Weekly Reads: This Is How You Lose the Time War

Photo Credit: Sam Evergreen

I love you. I love you. I’ll write it in waves. In skies. In my heart. You’ll never see, but you will know. I’ll be all the poets, I’ll kill them all and take each one’s place in turn, and every time love’s written in all the strands it will be to you.

-Red, “This Is How You Lose The Time War”

“This Is How You Lose The Time War” by Amal El-Mohtar and Max Gladstone is, unexpectedly, the most romantic novella I have ever encountered, and is therefore in my top five novellas of all time. Though a brief story, it speaks volumes of unlikely friendship, of love, and the lengths one will go to protect who they love.

Red and Blue are enemy agents in a war through time; Red works for the futuristic, cyborg military dystopia run by the Commandant, and Blue is aligned with a natural world of people grown from seeds by the Garden. Each agent does their best to alter the events of timelines to erase the other’s organizational progress through the threads of time themselves. One day, Blue writes a letter to taunt Red and leaves it for her to find. Red, enjoying the banter, responds in kind. Quickly, they become friends through their letters, learning about each other and their societies, until eventually, their relationship becomes much more. But at the end of the day, they are still from enemy factions and must find a way to pursue their relationship, no matter the cost.

I read this book in two hours, and then immediately read it again the next day to find hints of the ending throughout the book. As the book involves time travel, there are many clues to find through the letters Red and Blue exchange and the events in-between. Additionally, the letters are full of references (such as Red calling Blue “Blue Da Ba Dee” in one letter) and funny moments that contrast greatly with the darkness behind Red and Blue’s love story and its impending doom due to their association. The story is written in a very flowery way that tells very little of the world but is rather emotive, and readers are left to infer much of the world. To me, this makes sense; Red and Blue would have no need to tell each other what they look like or how time works, as they already know each other. However, it does leave things rather vague, which I found infinitely fascinating. I personally enjoyed meditating on the time world they lived within and outside of.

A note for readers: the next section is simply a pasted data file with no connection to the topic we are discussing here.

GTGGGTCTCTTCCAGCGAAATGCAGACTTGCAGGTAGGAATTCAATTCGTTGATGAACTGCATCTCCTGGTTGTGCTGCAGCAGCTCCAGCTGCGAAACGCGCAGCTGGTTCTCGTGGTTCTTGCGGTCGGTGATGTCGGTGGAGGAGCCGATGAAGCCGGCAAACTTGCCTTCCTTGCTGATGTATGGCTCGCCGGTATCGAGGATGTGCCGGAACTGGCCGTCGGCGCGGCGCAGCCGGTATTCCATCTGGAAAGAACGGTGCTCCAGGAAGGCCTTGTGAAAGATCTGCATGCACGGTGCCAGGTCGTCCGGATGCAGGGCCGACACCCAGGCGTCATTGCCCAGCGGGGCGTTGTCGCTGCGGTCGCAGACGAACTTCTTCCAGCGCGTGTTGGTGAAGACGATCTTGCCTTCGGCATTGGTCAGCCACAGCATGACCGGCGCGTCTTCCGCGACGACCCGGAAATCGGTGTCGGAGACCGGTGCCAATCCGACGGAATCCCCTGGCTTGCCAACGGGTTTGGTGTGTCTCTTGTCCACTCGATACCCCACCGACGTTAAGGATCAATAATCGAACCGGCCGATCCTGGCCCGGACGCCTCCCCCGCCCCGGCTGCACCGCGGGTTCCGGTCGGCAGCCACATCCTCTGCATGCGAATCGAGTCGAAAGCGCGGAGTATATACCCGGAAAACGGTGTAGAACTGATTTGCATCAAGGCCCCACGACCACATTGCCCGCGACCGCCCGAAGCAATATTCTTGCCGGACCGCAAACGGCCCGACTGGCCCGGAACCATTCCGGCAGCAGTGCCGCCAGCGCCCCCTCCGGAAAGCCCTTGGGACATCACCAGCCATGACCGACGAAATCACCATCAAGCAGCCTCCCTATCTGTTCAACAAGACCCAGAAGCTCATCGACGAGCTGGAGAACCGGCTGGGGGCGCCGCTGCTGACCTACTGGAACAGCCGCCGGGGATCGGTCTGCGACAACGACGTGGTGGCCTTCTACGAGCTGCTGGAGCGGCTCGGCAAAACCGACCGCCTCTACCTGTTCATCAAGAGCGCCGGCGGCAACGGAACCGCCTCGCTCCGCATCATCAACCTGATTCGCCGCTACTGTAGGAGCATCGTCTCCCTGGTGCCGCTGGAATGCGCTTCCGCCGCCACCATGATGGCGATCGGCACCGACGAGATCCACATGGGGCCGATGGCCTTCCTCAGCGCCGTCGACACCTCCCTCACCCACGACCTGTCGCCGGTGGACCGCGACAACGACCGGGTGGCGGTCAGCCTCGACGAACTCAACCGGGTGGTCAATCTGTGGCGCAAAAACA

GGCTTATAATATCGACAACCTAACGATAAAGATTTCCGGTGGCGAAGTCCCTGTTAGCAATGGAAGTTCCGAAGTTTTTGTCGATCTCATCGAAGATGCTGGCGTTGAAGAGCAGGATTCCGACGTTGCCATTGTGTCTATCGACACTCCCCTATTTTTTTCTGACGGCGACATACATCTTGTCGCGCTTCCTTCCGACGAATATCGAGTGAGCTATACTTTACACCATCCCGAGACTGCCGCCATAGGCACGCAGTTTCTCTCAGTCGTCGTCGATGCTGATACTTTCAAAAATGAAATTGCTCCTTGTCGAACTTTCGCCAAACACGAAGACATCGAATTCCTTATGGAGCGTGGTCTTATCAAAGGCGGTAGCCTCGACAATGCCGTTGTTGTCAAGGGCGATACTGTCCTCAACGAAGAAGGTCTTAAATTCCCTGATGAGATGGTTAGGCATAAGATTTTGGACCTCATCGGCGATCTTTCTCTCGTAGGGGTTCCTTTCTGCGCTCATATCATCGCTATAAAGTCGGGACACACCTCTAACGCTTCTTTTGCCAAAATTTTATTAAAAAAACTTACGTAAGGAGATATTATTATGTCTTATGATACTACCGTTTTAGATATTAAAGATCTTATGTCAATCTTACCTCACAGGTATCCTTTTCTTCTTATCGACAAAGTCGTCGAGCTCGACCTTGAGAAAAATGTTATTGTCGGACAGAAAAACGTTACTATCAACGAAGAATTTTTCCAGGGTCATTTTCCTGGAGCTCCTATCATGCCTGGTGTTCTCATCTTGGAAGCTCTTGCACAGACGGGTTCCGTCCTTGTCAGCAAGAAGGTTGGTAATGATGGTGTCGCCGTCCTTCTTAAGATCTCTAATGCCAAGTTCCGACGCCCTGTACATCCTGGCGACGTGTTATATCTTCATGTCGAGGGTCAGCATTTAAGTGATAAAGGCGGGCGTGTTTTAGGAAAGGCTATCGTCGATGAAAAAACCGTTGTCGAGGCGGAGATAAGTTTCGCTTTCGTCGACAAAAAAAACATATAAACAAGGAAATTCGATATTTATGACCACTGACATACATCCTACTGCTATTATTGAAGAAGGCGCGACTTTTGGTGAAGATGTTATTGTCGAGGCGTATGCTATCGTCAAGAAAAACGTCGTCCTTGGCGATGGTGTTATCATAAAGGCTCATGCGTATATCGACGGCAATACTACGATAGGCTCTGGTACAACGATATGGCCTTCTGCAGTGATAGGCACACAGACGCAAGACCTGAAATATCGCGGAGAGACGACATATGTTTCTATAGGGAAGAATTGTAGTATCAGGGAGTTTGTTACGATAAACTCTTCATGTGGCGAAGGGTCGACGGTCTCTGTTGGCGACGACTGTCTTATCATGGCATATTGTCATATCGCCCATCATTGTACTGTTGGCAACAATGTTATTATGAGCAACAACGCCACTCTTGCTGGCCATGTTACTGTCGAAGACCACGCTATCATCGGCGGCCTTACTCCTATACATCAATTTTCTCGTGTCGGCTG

A feature that I found particularly interesting was Red and Blue’s genders. Nowhere in the advertising for this book when it came out was it mentioned that Red and Blue were both women, and until I was reading it, I did not know they were lesbians. As a lesbian myself, I was delighted. I had gone into the book expecting a witty, brief science fiction novella, and left with a beautiful lesbian romance, a sort of Romeo and Juliet through the strands of time. Though there is minimal physical contact between Red and Blue, their love story is more intense than many of the more graphic romances I have read.